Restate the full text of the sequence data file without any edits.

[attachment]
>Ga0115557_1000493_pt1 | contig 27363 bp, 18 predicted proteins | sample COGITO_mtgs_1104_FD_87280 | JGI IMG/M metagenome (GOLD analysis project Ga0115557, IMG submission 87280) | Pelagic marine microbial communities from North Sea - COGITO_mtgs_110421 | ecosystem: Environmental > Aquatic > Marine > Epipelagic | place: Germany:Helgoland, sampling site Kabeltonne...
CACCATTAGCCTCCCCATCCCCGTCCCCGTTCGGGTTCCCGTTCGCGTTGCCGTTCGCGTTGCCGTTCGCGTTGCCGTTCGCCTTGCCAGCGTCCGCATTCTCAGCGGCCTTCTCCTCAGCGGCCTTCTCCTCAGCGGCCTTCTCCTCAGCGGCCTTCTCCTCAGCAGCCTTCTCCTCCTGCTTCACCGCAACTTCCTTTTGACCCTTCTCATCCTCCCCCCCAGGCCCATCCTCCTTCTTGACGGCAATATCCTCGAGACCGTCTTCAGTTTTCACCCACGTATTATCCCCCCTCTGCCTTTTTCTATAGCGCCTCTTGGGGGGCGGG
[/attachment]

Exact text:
>Ga0115557_1000493_pt1 | contig 27363 bp, 18 predicted proteins | sample COGITO_mtgs_1104_FD_87280 | JGI IMG/M metagenome (GOLD analysis project Ga0115557, IMG submission 87280) | Pelagic marine microbial communities from North Sea - COGITO_mtgs_110421 | ecosystem: Environmental > Aquatic > Marine > Epipelagic | place: Germany:Helgoland, sampling site Kabeltonne...
CACCATTAGCCTCCCCATCCCCGTCCCCGTTCGGGTTCCCGTTCGCGTTGCCGTTCGCGTTGCCGTTCGCGTTGCCGTTCGCCTTGCCAGCGTCCGCATTCTCAGCGGCCTTCTCCTCAGCGGCCTTCTCCTCAGCGGCCTTCTCCTCAGCGGCCTTCTCCTCAGCAGCCTTCTCCTCCTGCTTCACCGCAACTTCCTTTTGACCCTTCTCATCCTCCCCCCCAGGCCCATCCTCCTTCTTGACGGCAATATCCTCGAGACCGTCTTCAGTTTTCACCCACGTATTATCCCCCCTCTGCCTTTTTCTATAGCGCCTCTTGGGGGGCGGG